In a small one-bedroom apartment in Rockville, a 35-year-old Kuwaiti refugee was eating dinner with his wife and two daughters when a friend called to tell him the news:
"The liberation of Kuwait has begun."
Immediately, the refugee's thoughts turned to the loved ones he left behind when he fled his war-ravaged homeland in October, and wondered if he made the right choice.
It had seemed so clear. He had seen too many innocent people shot down in the streets and he wanted to save the lives of his two daughters, ages 4 and 3 -- even if it meant leaving his parents, his sister and his brother-in-law.
But he never thought there would be a war.
"I always hoped [Iraqi President] Saddam [Hussein] would eventually withdraw from Kuwait," said the Kuwaiti, an economic consultant who prefers to be identified only as Abbas. "Now I just hope there will be a 'clean operation' -- one where military targets can be destroyed without too many civilians being killed."
Many other Arab-Americans interviewed throughout the Baltimore-Washington area seem similarly torn by last night's outbreak of war in the Persian Gulf. Most oppose Iraq's invasion of Kuwait. But they are nervous about President Bush's attempt to use massive force to drive Iraq from Kuwait, because most have relatives in the region.
"I could get drafted just like other Americans," said Hassan Baroudy, a 21-year-old student at Towson State University who was born in the United States but grew up in Lebanon and Saudi Arabia. "But can you imagine me going over there to
"I've spent the last few weeks learning my rights and how to become a conscientious objector -- first because I believe in peace, but second because I am an Arab."
"I never thought when I immigrated here [20 years ago] that I'd ever see a war between Arabs and Americans," said Safei El-Deen Hamed, a professor of architecture at the University of Maryland at College Park who came to this country from Egypt. "That's why I'm gloomy."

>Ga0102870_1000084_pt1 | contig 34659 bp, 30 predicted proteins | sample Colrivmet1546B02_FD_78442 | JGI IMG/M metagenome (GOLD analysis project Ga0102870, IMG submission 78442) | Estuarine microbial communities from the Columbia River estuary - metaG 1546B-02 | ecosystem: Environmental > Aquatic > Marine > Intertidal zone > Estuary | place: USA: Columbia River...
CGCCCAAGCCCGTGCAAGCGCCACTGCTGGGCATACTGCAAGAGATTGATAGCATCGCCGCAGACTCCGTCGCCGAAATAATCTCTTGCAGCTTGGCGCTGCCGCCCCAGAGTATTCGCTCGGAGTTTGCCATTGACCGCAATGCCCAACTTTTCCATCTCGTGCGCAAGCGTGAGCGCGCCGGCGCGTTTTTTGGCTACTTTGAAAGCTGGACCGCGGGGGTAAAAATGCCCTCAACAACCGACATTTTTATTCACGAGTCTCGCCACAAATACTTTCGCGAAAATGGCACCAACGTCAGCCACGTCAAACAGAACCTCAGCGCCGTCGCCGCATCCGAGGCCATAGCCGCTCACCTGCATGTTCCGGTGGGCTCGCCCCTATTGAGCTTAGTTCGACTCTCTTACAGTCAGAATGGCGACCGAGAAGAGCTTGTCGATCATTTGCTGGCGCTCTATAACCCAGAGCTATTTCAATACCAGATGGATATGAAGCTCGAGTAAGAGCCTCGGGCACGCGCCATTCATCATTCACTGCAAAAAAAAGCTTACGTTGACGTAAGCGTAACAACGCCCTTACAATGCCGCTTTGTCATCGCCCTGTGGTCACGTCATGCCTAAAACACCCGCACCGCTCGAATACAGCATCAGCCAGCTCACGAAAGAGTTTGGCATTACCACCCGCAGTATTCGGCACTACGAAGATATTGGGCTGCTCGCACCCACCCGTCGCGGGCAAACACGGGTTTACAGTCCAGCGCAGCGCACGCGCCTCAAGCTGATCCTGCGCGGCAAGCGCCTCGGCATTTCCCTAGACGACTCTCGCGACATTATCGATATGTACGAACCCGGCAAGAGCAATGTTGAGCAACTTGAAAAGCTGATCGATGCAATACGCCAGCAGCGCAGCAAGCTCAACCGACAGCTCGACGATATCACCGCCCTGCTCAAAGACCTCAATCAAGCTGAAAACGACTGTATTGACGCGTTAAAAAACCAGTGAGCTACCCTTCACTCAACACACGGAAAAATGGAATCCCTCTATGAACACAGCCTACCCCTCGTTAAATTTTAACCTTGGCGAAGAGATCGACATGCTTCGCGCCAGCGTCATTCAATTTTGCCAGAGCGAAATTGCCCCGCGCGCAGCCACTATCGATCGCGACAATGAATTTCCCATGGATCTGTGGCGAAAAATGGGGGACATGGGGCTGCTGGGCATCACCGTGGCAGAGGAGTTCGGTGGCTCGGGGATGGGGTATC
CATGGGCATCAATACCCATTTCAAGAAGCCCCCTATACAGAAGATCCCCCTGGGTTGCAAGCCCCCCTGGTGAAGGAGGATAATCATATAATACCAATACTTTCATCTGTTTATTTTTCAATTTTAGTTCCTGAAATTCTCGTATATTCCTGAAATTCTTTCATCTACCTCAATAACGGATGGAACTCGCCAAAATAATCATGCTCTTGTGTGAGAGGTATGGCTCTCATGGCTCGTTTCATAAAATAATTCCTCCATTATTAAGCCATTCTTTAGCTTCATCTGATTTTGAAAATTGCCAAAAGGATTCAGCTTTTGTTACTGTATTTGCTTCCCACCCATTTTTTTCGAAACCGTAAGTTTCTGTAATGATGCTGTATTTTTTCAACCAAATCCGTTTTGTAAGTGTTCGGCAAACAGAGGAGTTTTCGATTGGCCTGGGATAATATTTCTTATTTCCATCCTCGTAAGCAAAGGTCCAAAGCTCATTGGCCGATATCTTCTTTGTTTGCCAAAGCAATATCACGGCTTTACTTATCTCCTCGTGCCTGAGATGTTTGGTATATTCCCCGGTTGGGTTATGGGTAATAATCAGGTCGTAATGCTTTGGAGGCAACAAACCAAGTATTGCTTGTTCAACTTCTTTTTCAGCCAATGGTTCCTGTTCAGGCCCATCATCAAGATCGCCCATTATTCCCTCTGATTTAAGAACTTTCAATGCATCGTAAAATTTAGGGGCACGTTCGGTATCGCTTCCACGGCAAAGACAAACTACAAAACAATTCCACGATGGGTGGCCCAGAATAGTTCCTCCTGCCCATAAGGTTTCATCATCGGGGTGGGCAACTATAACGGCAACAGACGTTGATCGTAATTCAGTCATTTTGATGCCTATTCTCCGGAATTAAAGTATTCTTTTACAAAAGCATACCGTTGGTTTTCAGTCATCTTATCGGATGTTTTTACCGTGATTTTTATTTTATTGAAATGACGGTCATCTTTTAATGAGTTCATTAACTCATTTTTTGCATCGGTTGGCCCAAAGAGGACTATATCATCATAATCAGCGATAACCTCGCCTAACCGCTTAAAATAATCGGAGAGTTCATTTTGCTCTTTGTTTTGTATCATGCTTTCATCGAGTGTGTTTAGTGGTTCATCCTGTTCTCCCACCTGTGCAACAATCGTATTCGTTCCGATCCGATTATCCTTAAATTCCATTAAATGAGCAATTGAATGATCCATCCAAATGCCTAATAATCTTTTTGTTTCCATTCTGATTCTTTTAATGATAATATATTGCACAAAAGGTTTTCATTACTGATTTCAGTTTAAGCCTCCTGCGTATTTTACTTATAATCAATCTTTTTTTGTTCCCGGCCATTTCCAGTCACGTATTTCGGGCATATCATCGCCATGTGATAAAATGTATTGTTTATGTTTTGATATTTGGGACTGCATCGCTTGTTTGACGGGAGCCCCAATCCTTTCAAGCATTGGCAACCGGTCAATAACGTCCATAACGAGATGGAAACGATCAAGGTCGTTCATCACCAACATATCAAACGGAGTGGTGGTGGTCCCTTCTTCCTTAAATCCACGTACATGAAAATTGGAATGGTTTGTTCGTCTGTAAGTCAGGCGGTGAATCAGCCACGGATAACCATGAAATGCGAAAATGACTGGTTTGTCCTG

Mustatha Abdul-Rahim, a Kuwait resident who fled after the invasion, said he shuddered at the sounds of bombs dropping over Baghdad, brought into his living room by an ABC news correspondent.
"My mother and sisters called me 10 days ago," said Mr. Abdul-Rahim, an interior decorator who arrived at Baltimore-Washington International Airport last October and now lives in Annapolis. "They told me they were fine, but I'm sure they were surrounded by Iraqis, so couldn't tell me what's really happening there."
He added, "I hate this war, especially because I have many relatives over there, but it looks like there was no other way to stop Hussein."
Salah Said, 32, fled from Kuwait to Jordan a few days after Iraq invaded the country Aug. 2. He came to Annapolis two weeks ago to visit his sister, leaving his wife and two children in Jordan.
"I just thought for sure Hussein would withdraw from Kuwait and everything would be solved peacefully," Mr. Said said. "I just never thought he was crazy enough to take on the United States. Now I probably can't even get home to my family."
Other Arab-Americans fear that the loss of American lives in the war could ignite widespread hysteria and lead to verbal or physical attacks against them. Or worse, they fear harassment by police officers on high alert for terrorist activity.
Mr. Baroudy says that for the first time in his life, he looks over his shoulder from time to time as he walks around the Towson campus, and his mother worries if he doesn't call periodically to let her know where he is.
"I've never been discriminated against or anything," he said. "but I've read reports about Arab-Americans in other areas being attacked or about the FBI questioning leaders of the Arab-American community."
Khalil Jahshan, head of the National Association of Arab Americans, said in Washington that he had met with FBI officials and warned them that unnecessary surveillance of Arab-Americans would not be tolerated.
"We would never want to stand in the way of the FBI in doing its job," he said. "But we will not allow them to prey upon the fears of our people by telling them that they are targets of attack, so they will be under surveillance for their own protection."
He also said that many Arab-Americans were disappointed that the Bush administration responded so quickly to the occupation of Kuwait, but has not acted to return the West Bank to the Palestinians.
"This has been the most turbulent and divisive period of Arab-American history," he said. "And the debates are so intense that instead of inciting people to take action, they are becoming apathetic.
"We feel like U.S. policy is inconsistent," he added. "Why has there been such an enthusiastic response to the occupation of Kuwait when for decades the West Bank and Gaza have been occupied by Israel?"